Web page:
Letter to Nikola, written a century later.

SEND: through wireless ether, non-time specific

Calcutta, India

19 Aug. 17

Hi Nikola,

It’s been two years less a century between your autobiography first published in 1919 in the Electrical Experimenter and now that I first read it. I happened to find the copy titled “My Inventions” on the net. It’s a couple of decades short a century since your death too!

However, the feeling of connecting with you was so strong, that I thought, “What the hell!”(It’s a current slang phrase), “Let’s get on with it, maybe some vibration, some energy field or some time-wrap could take this message into the past.”

Everything is after all Energy & Frequency.

You said in your book, quote, “I am prompted to this prediction not so much by thoughts of the commercial and industrial revolution which it will surely bring about, but of the humanitarian consequences of the many achievements it makes possible. Consideration of mere utility weigh little in the balance against the higher benefits of civilization.”

By the way, today the United Nations is celebrating “World Humanitarian Day”. (Are you sniggering?)

You also say quote, “The greatest good will come from technical improvements tending to unification and harmony… (You gave example of your wireless transmitter)”.

News! You have been right. We have this thing called the internet, joined by fiber optics across the sea bed. (Like you professed in your book: a wire buried in the ground, insulated from interference). It has been revolutionary. It has connected like-minded people like never before and reduced the distances between countries. We have smartphones to talk, radios, microwaves to cook food and your discovery of alternating current to provide electricity, is still providing energy to most homes in the world, to power our many devices.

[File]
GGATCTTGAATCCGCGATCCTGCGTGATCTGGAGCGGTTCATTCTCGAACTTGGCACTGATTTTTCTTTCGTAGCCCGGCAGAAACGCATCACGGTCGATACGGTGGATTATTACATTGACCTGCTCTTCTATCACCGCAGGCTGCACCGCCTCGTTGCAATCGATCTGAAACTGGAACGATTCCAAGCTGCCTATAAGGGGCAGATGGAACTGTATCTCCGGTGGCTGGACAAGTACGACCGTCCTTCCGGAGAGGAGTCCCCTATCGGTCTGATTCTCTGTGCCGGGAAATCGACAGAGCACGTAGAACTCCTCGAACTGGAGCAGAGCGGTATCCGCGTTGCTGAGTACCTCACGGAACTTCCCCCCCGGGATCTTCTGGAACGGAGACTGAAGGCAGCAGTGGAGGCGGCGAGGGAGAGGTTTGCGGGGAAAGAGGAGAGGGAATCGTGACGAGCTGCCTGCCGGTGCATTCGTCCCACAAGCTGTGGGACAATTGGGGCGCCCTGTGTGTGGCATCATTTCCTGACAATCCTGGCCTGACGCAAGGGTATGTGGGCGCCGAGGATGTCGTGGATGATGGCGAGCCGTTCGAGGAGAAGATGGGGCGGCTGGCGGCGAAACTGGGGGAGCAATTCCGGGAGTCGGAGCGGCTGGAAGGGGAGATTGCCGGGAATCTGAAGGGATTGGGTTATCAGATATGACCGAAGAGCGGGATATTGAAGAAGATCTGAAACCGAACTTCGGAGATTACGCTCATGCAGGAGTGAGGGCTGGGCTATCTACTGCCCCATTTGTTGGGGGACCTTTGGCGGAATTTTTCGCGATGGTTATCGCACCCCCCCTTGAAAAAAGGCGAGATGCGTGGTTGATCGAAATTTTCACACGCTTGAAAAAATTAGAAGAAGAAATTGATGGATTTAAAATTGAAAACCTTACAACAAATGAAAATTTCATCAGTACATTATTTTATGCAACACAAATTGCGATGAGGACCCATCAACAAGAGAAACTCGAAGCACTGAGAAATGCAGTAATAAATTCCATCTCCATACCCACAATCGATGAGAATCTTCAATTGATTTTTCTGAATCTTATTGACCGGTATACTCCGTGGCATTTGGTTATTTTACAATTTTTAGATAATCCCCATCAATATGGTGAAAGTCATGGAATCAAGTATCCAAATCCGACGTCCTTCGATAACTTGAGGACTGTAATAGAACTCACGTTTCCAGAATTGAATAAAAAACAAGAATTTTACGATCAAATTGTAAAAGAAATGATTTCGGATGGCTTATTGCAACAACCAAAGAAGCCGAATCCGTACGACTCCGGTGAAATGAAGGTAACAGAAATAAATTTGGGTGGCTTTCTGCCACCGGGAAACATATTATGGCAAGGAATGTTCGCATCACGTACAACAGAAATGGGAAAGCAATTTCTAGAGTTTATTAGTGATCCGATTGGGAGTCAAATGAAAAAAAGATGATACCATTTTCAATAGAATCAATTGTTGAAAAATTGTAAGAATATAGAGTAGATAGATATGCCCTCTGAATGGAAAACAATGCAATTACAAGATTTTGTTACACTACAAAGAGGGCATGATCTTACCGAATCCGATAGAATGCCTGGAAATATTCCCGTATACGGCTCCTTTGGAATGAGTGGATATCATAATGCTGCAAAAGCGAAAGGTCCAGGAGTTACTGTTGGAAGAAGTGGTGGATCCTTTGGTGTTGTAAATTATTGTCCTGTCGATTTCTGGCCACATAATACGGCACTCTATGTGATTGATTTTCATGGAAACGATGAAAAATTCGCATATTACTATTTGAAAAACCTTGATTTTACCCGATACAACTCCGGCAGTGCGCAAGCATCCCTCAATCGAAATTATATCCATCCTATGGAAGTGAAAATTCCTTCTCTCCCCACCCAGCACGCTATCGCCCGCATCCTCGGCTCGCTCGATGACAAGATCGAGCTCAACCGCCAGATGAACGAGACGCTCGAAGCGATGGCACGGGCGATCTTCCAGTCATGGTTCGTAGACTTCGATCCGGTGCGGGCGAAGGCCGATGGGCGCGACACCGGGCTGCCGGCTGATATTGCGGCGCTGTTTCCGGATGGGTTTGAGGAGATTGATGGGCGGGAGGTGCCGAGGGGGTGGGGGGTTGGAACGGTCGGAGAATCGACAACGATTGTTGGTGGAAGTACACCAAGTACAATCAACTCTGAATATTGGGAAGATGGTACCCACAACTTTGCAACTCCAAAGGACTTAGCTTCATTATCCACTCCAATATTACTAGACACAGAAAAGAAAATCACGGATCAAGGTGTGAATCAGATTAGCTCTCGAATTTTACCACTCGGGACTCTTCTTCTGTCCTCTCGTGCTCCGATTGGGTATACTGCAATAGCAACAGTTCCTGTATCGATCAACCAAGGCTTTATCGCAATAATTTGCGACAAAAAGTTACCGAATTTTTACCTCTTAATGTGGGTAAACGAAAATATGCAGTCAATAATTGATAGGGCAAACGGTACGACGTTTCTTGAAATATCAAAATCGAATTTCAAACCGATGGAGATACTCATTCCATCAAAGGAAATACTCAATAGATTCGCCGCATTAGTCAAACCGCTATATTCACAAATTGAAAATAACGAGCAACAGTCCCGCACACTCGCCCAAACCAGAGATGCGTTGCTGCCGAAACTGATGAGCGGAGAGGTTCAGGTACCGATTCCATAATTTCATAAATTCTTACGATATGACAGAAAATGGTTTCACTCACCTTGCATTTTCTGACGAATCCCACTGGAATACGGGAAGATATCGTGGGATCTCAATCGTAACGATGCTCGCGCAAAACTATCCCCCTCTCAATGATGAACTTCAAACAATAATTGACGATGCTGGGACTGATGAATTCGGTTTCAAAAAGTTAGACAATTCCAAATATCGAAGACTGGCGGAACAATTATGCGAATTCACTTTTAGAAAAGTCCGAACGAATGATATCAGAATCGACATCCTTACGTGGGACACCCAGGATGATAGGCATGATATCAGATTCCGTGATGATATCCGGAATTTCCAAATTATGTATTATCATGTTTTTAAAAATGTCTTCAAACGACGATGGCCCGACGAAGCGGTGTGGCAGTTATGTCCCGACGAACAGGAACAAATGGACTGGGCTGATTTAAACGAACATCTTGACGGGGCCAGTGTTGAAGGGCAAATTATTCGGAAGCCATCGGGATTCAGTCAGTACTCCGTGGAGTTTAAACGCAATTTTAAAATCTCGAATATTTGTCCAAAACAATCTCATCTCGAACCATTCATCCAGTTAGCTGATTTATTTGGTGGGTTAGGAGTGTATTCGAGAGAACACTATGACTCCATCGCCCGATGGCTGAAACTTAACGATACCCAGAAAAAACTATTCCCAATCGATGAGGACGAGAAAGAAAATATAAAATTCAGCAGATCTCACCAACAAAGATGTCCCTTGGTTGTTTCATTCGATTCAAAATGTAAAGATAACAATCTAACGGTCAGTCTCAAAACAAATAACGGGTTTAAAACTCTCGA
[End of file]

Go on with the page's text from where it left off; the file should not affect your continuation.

But they still haven’t figured how to harness the energy of the sun and direct it to water arid deserts. Or maybe we haven’t heard about it yet. Some countries, though, are working on a large model of the Sun! Interestingly they don’t have large deserts or arid lands.

About the use of electromagnetic frequencies for warfare, there are doubts that this might have already been misused for weather modification and the sorts. You did warn.

Well, they discovered the Van Allen radiation belts swathing around the atmosphere of the earth, in 1958 tells NASA. Maybe the time to build that free floating ring across the equator, enabling fast travel is now, though the supersonic planes have reached over 3000 km/hr by this era, we like experimenting with new ways to be mobile.

Must mention as a passing note that two things are still around, misinformation and your favorite journal, the Scientific American. The latter has a twitter account, which in today’s times means that it is thriving well into this century.

Do you know, they named a car inspired by you? The Tesla? They are however still looking to make such cars cheaper. The fuel used in electric cars is lithium, which is available in China, Australia and Afghanistan. And there is war-like situation on in at least a third of these places. It won’t be long before Electric car technology are competing with the traditional car models, and your Detroit car manufacturer; is threatened by the laws of demand and inventive supply (Twist of destiny, 🙂